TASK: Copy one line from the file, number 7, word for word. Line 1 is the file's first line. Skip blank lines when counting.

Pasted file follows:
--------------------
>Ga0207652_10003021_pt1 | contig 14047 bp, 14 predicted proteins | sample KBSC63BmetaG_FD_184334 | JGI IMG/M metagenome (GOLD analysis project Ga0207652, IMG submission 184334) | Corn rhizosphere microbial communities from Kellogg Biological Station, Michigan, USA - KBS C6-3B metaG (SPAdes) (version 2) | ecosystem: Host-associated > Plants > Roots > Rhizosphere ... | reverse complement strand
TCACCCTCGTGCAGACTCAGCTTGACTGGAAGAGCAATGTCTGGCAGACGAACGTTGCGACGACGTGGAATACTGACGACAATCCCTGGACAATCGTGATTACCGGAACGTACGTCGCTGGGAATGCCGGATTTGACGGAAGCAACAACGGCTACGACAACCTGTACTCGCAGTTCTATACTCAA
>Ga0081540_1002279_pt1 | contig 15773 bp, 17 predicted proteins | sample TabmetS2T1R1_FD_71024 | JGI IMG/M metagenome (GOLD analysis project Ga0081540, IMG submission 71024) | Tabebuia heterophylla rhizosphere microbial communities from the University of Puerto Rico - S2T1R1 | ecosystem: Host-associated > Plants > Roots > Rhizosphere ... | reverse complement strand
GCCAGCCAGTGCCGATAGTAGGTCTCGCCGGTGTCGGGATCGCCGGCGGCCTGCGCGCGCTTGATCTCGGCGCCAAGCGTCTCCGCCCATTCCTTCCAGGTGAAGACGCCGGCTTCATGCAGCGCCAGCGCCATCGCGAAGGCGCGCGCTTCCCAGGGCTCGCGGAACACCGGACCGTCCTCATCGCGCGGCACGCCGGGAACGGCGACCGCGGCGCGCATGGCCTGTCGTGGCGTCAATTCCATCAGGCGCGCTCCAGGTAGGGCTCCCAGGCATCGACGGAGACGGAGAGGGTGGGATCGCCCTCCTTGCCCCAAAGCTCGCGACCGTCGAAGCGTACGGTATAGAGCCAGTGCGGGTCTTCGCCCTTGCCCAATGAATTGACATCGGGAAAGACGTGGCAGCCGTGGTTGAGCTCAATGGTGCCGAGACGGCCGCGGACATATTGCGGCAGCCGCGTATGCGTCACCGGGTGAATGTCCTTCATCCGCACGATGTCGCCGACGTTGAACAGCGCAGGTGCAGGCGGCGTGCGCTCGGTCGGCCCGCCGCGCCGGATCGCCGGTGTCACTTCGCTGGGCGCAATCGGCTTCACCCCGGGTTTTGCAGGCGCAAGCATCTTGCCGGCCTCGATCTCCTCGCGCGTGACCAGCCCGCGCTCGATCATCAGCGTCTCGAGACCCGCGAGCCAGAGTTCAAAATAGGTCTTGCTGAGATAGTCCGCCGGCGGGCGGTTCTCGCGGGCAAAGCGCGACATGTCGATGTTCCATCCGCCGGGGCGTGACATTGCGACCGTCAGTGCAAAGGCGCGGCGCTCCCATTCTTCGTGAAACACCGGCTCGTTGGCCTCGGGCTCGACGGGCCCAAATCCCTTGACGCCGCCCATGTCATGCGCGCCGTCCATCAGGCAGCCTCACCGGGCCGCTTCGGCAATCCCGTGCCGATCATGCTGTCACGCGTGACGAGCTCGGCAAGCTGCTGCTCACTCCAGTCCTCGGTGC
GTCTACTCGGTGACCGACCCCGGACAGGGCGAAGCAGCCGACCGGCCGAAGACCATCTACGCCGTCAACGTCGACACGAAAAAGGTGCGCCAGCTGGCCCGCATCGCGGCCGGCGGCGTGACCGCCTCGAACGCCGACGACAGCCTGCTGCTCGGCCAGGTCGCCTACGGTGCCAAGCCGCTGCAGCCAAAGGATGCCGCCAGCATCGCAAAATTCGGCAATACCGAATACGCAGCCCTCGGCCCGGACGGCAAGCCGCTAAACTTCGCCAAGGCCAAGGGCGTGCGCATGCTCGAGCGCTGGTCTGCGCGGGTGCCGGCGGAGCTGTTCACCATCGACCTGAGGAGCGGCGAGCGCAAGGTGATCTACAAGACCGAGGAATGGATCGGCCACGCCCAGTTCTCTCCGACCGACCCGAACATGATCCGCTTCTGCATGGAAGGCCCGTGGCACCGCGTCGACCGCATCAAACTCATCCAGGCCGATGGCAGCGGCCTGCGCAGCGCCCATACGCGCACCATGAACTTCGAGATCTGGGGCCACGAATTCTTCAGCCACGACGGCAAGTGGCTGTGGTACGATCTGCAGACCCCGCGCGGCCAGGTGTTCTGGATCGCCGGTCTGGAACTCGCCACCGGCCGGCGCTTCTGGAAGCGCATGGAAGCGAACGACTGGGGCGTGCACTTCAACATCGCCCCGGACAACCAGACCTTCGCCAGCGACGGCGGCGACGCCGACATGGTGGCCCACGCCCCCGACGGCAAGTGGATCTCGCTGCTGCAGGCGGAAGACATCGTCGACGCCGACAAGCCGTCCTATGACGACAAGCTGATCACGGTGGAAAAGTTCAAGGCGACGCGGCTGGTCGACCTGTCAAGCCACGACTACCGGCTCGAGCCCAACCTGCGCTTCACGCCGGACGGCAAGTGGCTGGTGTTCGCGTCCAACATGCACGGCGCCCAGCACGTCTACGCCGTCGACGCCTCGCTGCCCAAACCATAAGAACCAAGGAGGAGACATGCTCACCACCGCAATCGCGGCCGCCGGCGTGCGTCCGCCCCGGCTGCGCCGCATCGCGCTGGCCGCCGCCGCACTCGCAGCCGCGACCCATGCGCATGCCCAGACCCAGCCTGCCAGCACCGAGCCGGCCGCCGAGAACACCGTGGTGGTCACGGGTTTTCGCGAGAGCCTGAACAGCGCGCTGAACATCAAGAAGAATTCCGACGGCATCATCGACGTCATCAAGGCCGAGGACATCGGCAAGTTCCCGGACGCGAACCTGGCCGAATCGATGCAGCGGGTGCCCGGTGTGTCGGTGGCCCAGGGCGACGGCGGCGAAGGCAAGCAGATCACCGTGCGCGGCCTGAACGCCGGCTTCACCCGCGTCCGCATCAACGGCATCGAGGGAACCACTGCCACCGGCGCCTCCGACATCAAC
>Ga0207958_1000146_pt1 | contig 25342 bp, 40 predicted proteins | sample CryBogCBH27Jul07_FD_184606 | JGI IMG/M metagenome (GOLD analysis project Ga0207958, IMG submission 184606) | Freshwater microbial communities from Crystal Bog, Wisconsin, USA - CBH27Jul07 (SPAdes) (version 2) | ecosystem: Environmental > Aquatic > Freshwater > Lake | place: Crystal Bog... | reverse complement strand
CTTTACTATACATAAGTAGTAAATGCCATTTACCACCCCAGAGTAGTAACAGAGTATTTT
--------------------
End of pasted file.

CTTTACTATACATAAGTAGTAAATGCCATTTACCACCCCAGAGTAGTAACAGAGTATTTT